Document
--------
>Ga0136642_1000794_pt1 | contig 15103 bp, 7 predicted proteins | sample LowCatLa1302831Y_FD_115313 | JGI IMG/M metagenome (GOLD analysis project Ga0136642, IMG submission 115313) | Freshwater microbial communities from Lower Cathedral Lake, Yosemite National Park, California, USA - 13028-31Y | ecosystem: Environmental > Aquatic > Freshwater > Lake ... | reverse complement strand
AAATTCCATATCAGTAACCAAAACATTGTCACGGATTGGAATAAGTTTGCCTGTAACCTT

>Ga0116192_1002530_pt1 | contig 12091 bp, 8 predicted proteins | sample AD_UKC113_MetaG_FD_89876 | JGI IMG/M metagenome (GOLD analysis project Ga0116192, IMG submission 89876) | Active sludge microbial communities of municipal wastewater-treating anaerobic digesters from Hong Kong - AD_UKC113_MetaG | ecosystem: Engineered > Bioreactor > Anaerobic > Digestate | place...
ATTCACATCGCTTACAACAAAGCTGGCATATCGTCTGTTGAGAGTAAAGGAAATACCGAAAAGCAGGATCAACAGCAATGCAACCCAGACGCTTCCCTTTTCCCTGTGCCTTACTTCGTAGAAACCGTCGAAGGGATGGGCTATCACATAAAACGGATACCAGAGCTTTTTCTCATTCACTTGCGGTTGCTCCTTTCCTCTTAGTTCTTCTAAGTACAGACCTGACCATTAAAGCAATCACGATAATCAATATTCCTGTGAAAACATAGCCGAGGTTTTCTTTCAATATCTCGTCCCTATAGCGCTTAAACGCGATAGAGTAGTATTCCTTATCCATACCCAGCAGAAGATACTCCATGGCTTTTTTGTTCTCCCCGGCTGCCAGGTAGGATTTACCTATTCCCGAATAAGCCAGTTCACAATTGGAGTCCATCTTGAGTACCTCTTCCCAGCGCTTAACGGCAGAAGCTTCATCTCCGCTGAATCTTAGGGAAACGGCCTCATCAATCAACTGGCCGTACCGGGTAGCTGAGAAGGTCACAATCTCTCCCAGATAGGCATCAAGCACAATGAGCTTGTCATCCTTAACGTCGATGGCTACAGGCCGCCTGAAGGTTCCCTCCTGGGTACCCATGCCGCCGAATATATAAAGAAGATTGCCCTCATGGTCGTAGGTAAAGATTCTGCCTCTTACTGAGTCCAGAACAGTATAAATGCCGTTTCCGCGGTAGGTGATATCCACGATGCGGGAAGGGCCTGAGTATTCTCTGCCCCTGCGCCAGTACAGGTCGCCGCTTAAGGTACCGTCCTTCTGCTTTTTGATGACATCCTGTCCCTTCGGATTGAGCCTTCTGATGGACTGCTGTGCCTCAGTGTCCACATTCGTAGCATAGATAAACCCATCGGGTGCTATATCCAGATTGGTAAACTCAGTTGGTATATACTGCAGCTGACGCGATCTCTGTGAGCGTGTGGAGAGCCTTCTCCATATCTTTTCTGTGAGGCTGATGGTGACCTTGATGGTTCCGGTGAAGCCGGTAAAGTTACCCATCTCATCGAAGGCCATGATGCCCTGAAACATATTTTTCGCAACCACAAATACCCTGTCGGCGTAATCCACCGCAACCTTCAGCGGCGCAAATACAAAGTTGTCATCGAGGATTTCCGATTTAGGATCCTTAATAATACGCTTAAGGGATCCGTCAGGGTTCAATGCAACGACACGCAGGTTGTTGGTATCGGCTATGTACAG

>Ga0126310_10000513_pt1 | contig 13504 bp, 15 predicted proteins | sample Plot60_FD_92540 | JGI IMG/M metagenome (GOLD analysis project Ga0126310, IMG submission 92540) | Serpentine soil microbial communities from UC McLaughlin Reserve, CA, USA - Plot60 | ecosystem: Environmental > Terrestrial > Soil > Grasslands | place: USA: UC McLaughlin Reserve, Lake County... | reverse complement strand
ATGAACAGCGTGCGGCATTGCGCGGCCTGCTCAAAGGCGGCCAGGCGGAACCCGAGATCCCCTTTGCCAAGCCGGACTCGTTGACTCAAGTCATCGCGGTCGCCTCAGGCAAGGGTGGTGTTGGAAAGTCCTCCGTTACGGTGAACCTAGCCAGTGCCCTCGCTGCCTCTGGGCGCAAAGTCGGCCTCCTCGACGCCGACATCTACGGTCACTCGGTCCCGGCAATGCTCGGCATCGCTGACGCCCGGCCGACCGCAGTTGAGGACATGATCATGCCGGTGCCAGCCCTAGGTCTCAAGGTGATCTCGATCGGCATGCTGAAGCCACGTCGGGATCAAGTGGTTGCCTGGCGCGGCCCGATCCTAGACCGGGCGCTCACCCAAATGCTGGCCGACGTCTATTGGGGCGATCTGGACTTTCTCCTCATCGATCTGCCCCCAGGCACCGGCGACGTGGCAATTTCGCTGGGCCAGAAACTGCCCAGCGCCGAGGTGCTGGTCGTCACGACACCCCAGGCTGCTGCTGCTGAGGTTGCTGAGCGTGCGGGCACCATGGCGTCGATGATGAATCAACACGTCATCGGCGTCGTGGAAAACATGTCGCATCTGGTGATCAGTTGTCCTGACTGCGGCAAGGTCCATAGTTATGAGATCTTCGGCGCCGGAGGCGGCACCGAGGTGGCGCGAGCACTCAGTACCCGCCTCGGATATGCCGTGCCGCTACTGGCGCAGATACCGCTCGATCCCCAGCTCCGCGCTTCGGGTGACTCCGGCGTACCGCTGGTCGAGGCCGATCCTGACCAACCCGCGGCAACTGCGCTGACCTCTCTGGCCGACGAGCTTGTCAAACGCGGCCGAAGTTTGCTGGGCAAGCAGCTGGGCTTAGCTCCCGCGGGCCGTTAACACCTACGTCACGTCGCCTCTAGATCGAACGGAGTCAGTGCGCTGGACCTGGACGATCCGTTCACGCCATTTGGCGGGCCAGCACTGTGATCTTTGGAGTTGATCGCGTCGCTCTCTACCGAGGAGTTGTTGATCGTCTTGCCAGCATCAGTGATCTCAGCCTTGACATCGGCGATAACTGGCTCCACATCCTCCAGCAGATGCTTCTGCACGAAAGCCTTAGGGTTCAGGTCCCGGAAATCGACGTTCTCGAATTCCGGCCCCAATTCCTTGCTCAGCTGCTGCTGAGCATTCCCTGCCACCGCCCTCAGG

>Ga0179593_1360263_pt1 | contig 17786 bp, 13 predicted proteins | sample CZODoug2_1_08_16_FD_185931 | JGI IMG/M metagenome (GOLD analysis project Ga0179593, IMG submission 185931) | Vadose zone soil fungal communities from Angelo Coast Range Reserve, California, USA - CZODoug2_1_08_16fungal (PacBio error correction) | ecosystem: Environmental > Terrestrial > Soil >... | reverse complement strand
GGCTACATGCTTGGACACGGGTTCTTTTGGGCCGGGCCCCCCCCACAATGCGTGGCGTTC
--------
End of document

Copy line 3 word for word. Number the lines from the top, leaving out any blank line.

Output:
>Ga0116192_1002530_pt1 | contig 12091 bp, 8 predicted proteins | sample AD_UKC113_MetaG_FD_89876 | JGI IMG/M metagenome (GOLD analysis project Ga0116192, IMG submission 89876) | Active sludge microbial communities of municipal wastewater-treating anaerobic digesters from Hong Kong - AD_UKC113_MetaG | ecosystem: Engineered > Bioreactor > Anaerobic > Digestate | place...